“Machine Messiah” and “Tempus Fugit” have rightfully gone down in history as two of the best songs on this album but as I listened to this album ten times over the last three days in the car and at home and by headphones and speakers I felt that the other tracks fell quite short of expectations.  I know its 100th on the list but this is my first experience of Yes as a band so that might have a lot to do with it.   There was a change of vocalist and line up for this album but I did not look this up until after writing down my thoughts.  It does show.  Until I encounter Yes again I will not know if the departing of Jon Anderson as singer made a difference to quality but it did seem to affect the album to my ear.   There are several very weak tracks there including “Does It Really Happen?” which is really, really boring and drawn out.

So purchase it or not?  Well I enjoyed it and if you can get it for under a fiver like I did and you like prog then go ahead.  Amazon link HERE.

GBS

Meeples and Miniatures 128 on Flintloque

A surprise for me this morning as I was made aware that some good lads in the podcast miniature broadcast business had taken the time to review one of the many systems I have authored or otherwise worked on.  In this case it was Flintloque and especially 3rd edition.  Here is the link.  The section on Flintloque begins at 1.04.50 hours into the broadcast (if you want to skip to it) and its very informative.  Have a listen.  I recommend headphones if you have a noisy room around you.

I might take some wee issues with some minor parts of it but then it is my ‘baby’ as it were but overall the fan of Flintloque who champions it in the interview Mike Hobbs fights his corner very well pointing out the adoration that many have for the game and its miniatures.  Along with the high quality and value of the books and rule system.  As he points out its been around for near twenty years now and its been bubbling away the whole time.   Actually just one wee issue…’a fundamental flaw’ with the system.  Sorry its not a fundamental flaw if you simply do not like Flintloque, that is not a flaw its only your choice.  After all WW2 wargaming makes me snore.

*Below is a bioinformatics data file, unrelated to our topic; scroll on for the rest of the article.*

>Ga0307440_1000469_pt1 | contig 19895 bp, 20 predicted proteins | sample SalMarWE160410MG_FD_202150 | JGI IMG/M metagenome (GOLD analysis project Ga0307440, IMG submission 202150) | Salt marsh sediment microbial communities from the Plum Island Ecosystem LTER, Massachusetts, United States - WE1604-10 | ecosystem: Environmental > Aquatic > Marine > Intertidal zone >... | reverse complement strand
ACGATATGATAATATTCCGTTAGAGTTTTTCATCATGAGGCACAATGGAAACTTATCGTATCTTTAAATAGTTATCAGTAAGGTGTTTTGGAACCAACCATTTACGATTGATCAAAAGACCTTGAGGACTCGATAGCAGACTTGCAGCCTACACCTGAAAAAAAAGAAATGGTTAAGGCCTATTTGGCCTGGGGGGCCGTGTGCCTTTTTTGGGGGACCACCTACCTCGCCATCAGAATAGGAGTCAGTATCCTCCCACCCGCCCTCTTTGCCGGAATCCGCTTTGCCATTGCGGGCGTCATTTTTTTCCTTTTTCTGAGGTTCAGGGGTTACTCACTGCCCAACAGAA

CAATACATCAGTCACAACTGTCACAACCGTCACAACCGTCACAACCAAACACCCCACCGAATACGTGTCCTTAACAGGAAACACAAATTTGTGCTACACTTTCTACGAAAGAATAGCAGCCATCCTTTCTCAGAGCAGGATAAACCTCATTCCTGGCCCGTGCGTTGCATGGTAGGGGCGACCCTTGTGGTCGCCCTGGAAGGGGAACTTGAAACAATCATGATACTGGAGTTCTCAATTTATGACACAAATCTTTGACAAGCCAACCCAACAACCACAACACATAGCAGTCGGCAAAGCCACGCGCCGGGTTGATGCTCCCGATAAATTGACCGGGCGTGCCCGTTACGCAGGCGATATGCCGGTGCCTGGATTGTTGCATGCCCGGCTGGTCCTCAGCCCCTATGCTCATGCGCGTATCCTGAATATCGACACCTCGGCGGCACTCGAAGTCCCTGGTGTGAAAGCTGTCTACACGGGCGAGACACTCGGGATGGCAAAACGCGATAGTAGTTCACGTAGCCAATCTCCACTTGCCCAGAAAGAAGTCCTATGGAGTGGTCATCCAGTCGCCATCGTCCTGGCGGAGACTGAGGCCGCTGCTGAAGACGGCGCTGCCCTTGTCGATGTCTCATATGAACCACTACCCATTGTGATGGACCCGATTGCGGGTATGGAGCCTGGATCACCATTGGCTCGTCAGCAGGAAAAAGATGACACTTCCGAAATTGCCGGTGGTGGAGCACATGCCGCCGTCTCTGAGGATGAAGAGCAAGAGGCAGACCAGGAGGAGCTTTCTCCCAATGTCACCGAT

Enjoy!

GBS

The Lego Movie – Am I looking too far into it?


Am I not part of normal society now?  Now before you go thinking I have put on a mask and lurk in dark alleys tackling criminals or I have forgotten its the early 21st century and moved to another time zone I have not. What I mean is ‘am I the kind of guy that mainline movies are made for’.  What made me have this thought, well the LEGO movie did.  I had promised my eldest son that he and his brothers could go see it and that happened this weekend.

This film has had rave reviews.  I mean rave.  Aside from the review above which you can watch the film got a 96% positive rating on Rotten Tomatoes which is no mean thing.  But I just don’t buy it and here is why.  Firstly I sat in an audience of three hundred most of whom were children and most of them were at times so bemused and bored that they cried, spoke and wandered around (that did not happen during the excellent Despicable Me 2) and secondly the film just made me sad.  Some have said that it pokes fun at the society that created it, the media obsessed, consumerist driven, you are never a failure despite your mediocrity society of the Western World in 2014.  It does but its a veneer that covers the following.